Yoyogi Seminar, the third-largest cram school in Japan, has announced the closure of 20 of its 27 schools and facilities by March 2015. That’s more than a change in business plan for the large and profitable entrance exam industry. It may well signal the end of the annual ritual called “exam hell” and a major shift in Japan’s attitude toward higher education in general.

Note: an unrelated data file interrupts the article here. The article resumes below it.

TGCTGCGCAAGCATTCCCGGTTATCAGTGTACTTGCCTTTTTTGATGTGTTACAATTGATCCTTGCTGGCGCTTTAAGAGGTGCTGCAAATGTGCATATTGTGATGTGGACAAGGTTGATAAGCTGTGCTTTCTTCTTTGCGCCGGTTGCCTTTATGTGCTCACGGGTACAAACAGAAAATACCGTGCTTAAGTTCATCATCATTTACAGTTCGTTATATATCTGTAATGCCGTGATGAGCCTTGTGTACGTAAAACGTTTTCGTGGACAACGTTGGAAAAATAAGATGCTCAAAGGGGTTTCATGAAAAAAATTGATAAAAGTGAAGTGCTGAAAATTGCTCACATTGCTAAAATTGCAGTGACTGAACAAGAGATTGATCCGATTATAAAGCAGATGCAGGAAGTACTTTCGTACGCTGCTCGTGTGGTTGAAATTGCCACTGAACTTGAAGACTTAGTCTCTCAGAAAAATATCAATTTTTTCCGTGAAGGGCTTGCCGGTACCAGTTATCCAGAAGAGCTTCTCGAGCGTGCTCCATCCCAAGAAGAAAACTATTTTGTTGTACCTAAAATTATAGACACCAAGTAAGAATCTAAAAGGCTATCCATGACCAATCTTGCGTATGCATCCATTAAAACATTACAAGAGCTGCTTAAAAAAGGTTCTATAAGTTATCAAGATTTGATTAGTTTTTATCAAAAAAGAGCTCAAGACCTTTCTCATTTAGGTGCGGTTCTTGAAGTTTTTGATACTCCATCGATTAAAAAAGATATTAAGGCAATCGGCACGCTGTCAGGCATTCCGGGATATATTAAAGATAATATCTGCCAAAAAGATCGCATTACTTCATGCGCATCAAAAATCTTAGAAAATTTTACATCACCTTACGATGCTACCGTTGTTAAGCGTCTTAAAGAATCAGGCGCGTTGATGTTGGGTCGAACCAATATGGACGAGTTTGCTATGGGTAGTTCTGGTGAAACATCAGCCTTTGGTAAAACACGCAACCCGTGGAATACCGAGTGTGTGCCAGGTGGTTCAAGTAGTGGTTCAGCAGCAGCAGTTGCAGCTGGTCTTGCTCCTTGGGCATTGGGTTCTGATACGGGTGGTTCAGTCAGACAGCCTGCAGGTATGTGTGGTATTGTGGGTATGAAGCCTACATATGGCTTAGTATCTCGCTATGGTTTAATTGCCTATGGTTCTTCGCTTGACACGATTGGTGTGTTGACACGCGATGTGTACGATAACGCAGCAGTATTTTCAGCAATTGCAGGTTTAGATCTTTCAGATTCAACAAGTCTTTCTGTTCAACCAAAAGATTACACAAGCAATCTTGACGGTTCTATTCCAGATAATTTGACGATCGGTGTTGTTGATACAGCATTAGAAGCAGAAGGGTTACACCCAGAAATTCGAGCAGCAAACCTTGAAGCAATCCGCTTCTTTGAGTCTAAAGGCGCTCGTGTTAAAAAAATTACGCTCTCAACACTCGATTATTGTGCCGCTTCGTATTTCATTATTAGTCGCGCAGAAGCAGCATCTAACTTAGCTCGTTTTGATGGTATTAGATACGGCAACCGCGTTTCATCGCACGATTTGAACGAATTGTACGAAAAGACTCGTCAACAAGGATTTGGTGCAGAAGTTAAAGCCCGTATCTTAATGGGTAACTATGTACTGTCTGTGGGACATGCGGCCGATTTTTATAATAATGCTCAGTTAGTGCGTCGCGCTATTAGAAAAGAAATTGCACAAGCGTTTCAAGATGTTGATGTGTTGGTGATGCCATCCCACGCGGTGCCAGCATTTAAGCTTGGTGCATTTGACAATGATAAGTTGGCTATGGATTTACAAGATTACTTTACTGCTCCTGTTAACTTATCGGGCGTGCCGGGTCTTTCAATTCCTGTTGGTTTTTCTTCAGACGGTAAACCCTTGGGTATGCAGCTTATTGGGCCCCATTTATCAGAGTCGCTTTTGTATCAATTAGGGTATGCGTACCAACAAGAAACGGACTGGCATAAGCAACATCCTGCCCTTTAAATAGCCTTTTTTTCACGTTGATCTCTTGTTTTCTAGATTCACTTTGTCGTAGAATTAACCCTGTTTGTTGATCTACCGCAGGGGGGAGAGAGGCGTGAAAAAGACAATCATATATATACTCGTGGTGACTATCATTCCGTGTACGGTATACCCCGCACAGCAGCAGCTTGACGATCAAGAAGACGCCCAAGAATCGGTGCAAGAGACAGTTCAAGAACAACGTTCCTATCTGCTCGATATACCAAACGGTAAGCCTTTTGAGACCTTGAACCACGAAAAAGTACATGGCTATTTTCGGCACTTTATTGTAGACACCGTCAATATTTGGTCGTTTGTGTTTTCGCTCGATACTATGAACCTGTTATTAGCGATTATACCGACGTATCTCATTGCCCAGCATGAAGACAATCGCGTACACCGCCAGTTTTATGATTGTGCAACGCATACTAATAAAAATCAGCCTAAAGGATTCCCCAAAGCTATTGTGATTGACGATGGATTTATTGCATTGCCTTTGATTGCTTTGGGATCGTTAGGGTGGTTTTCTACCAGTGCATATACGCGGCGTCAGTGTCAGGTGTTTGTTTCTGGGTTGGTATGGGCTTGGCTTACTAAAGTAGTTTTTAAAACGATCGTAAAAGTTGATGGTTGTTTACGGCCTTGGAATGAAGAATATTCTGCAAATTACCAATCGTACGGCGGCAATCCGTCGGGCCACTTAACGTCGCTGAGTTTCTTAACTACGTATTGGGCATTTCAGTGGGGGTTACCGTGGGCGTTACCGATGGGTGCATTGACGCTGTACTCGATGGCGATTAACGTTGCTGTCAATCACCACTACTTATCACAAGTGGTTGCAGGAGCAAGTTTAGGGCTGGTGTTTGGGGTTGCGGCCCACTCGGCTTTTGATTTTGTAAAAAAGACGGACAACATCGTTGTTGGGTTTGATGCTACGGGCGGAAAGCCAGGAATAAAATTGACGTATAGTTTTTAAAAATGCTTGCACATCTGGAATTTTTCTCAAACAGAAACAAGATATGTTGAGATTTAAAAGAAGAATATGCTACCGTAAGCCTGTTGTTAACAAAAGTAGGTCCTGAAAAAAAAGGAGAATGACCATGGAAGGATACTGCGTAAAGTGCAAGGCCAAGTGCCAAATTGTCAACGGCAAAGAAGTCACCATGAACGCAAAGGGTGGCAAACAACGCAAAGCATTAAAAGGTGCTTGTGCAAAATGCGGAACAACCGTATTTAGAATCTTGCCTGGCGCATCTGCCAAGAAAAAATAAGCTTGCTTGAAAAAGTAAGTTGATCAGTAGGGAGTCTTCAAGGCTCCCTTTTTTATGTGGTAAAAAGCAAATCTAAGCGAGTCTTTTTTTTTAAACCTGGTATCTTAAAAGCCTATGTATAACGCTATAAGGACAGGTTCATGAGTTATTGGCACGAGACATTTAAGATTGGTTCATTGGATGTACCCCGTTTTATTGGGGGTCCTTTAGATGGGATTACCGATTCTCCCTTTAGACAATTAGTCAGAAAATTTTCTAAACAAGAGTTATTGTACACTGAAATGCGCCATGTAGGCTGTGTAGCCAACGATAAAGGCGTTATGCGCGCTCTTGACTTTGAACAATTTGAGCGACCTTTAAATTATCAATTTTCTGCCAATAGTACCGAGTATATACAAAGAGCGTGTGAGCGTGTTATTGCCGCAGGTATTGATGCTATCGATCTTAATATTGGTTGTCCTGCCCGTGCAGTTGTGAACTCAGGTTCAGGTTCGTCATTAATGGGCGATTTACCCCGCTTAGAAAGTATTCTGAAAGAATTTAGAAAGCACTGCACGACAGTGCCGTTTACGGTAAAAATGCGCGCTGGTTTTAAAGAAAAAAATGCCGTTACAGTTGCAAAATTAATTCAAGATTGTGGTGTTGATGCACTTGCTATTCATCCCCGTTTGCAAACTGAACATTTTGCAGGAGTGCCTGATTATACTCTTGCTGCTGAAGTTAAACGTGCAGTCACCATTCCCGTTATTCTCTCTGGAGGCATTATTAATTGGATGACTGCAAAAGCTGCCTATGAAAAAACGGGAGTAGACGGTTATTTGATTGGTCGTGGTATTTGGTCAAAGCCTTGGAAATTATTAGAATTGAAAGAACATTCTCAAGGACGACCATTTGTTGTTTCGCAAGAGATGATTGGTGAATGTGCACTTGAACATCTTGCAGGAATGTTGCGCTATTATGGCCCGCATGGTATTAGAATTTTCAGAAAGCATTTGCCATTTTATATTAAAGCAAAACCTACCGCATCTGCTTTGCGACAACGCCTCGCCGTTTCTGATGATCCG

The high competition that spawned the cram school industry in the late 1950s came from large numbers of students competing for the limited spots at universities. Students needed whatever help they could get, and their parents were willing to pay for it. The cram schools (yobikō or juku) analyzed the results of past exams and provided practice tests, drill practice and test taking tips.

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